But okay, that can be excused if the writing came through... and I'm honestly not sure it did. Again, it's not so much bad as it is inconsistent - as I said when I covered it on Billboard BREAKDOWN, I like 'My Church' for finding spiritual fulfillment, and 'I Could Use A Love Song' is a solid low-key follow-up, hoping to break her lonely cynicism with the power of a good love song to at least ignite the fantasy. And when she wants to, Maren Morris can write a pretty decent breakup song, the standout being 'I Wish I Was' where as much as it all makes sense on paper and despite wishing it were otherwise, she needs to end the relationship because she's not in love. It's a shame, then, that the rest of the album doesn't really impress me in the writing, with the absolute worst example being 'Rich'. I get the conceit - if she had money for all the times she went back to this ex, she'd be rich, a topic she later repeats with less detail on 'Just Another Thing' - but the technical rhyming is sloppy and it seems like an excuse to throw in a flexing chorus that wouldn't be out of place in luxury rap! Similar mood for '80s Mercedes', which operates as all definition for her but lands no payoff beyond a cute fantasy. What gets truly weird are songs like 'Drunk Girls Don't Cry', where she's trying to tell a friend to dump her garbage boyfriend instead of lying to herself to take him back, the sort of lie just like saying 'drunk girls don't cry', a line that feels oddly disconnected from the rest of the song. And on that note, while I have no issue with swearing in pop or country music - even if mainstream country remains oddly puritanical about it - often here it feels a little lazy and doesn't punch with nearly the same impact.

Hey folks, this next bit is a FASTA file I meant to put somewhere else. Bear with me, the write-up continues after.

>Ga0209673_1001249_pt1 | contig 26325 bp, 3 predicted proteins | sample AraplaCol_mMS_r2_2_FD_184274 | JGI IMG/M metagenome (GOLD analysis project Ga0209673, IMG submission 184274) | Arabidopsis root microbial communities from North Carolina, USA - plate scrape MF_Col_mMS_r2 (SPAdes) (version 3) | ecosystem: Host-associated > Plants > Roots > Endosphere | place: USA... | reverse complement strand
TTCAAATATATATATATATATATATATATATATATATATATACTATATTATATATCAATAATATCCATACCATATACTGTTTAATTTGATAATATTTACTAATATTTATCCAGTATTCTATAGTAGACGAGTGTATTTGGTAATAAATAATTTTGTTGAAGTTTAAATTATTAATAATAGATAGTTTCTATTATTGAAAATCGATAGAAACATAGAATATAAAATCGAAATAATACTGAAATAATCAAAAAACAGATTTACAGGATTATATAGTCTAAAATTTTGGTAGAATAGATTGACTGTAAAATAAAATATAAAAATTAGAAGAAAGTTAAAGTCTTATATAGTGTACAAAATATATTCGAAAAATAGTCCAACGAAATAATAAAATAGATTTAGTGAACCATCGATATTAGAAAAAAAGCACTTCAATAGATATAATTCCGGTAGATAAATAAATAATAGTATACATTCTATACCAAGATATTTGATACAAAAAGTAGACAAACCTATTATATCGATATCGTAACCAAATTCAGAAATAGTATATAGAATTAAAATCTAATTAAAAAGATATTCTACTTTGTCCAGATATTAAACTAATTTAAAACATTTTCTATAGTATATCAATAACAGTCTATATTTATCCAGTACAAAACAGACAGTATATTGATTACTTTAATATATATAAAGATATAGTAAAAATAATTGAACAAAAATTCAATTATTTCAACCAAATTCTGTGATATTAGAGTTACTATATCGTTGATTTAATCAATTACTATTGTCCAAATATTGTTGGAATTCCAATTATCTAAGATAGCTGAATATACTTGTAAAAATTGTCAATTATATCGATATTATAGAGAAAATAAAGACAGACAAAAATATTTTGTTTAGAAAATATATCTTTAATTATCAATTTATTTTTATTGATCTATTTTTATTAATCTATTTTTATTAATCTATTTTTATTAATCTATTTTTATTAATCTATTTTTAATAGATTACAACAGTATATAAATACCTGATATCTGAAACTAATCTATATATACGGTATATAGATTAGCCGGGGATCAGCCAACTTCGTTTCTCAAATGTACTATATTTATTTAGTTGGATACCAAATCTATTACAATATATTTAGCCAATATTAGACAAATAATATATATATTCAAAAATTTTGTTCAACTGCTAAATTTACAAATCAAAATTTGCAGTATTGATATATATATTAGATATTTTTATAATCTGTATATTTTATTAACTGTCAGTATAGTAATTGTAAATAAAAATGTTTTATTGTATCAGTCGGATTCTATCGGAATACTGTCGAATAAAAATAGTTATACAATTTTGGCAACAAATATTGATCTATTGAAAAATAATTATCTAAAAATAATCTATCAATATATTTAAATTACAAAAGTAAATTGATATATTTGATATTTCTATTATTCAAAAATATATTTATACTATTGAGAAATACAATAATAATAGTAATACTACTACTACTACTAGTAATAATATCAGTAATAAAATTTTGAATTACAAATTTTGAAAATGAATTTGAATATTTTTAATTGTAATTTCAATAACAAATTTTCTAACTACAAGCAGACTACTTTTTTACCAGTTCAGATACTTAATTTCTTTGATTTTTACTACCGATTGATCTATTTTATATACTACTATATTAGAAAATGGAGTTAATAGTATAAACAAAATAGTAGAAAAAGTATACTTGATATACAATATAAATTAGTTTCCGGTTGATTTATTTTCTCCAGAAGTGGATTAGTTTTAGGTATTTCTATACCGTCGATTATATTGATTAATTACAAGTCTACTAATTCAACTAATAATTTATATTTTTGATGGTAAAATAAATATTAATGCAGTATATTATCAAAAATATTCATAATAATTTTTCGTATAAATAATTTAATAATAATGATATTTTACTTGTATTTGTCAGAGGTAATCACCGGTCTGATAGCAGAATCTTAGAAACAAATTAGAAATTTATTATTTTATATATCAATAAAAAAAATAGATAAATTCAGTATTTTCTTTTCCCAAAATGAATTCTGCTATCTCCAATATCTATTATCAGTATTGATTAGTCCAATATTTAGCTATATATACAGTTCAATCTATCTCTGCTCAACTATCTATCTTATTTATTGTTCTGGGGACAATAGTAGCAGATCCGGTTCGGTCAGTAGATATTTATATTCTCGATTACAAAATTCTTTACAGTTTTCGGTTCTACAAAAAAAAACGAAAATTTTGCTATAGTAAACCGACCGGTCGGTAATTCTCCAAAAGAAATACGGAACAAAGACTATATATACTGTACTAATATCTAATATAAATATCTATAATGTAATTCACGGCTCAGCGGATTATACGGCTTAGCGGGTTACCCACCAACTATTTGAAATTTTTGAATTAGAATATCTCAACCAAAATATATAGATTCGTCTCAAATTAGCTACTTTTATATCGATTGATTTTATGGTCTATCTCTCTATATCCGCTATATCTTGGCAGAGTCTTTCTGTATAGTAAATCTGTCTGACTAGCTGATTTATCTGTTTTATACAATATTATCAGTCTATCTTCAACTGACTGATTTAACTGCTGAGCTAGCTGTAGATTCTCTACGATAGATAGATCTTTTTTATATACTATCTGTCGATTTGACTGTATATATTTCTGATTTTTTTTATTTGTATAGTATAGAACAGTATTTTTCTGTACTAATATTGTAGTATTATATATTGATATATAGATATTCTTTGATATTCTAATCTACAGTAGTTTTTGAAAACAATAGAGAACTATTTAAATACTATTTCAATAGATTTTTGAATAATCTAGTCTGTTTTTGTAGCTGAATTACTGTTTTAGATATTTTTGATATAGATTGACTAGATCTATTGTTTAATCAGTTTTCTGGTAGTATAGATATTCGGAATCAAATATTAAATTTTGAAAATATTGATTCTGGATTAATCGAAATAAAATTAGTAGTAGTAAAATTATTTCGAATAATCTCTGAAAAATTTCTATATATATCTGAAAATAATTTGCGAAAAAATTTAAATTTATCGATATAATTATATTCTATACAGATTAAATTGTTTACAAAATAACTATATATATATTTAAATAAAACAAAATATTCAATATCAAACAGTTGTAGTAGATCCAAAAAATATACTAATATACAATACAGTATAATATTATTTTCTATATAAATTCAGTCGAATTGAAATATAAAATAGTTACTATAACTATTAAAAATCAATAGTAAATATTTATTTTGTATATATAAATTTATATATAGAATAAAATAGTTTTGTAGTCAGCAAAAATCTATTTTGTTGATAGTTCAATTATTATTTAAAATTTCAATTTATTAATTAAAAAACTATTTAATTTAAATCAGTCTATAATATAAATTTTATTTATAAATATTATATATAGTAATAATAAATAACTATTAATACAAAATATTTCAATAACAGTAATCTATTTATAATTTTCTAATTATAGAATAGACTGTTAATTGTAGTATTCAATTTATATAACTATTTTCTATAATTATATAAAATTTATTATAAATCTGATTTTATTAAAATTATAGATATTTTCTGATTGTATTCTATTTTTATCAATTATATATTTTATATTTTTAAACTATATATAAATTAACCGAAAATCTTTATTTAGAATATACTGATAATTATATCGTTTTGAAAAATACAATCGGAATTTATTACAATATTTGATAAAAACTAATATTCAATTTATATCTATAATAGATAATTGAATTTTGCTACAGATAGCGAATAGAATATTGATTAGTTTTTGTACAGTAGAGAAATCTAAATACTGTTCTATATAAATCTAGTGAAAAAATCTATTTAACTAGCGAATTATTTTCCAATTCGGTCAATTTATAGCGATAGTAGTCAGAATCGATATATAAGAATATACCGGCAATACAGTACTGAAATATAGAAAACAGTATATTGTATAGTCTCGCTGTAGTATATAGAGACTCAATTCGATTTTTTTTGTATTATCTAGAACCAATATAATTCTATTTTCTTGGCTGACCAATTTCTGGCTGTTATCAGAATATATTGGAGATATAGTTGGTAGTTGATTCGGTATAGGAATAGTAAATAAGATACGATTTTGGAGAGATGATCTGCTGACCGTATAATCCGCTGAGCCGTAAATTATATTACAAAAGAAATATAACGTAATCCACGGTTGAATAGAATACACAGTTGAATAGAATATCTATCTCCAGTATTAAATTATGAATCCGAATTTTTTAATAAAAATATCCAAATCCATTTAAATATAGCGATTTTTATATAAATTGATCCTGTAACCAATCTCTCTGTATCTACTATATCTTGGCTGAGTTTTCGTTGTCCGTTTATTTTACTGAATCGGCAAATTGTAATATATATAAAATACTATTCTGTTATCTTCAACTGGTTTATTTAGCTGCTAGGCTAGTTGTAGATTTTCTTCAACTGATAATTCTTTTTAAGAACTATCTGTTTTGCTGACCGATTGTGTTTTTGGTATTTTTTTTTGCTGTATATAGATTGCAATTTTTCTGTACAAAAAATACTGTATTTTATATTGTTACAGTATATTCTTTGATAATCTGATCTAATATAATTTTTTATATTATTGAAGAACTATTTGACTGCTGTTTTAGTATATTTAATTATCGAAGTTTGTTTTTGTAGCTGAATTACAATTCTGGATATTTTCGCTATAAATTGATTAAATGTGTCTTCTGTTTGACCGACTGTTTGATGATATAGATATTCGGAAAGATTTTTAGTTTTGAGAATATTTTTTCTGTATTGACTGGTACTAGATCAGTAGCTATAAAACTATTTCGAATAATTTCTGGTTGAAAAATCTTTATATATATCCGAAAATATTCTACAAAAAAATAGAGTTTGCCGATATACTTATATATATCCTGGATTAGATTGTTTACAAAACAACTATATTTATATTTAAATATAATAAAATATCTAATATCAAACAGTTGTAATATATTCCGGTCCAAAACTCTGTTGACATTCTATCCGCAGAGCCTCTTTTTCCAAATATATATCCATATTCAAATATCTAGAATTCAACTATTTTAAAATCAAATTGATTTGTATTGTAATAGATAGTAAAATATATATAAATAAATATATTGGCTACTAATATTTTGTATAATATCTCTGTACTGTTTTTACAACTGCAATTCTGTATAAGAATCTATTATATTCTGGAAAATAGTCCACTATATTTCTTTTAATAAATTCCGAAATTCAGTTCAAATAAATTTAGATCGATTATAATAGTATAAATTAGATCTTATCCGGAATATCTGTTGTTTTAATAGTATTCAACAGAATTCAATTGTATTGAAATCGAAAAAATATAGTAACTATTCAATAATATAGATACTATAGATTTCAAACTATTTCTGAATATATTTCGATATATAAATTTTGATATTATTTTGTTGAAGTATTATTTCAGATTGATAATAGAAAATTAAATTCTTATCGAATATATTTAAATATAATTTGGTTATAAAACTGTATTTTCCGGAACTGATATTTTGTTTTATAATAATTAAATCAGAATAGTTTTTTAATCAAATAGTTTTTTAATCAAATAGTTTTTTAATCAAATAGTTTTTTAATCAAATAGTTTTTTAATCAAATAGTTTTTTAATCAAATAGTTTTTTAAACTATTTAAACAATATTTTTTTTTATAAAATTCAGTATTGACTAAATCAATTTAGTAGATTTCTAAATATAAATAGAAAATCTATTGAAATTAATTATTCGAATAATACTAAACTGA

But beyond that, I'm at a bit of a loss to say with this record. It pulls from pop, country, and maybe even a bit of soul, but only pieces fit within the genre, the rest falling into an mass of muddy organic tones that don't really coalesce into melodic hooks. It's telling that the best moments on this record are when we get more of a country flair, but that's less because of the genre choice and more the fact there's a instrumental melody and a little more definition. But the majority of these tracks have the feel of modern pop pushed through a roughly organic lens, and with only decent writing and performances, I'm not sure it does enough to stand out as all that special. For me, it's a strong 5/10 and a tentative recommendation, if only because I can see country radio pushing even some of the non-country singles and you might as well get used to them. Otherwise, it's an experiment with inconclusive results - make of it what you will.

No comments:

Post a Comment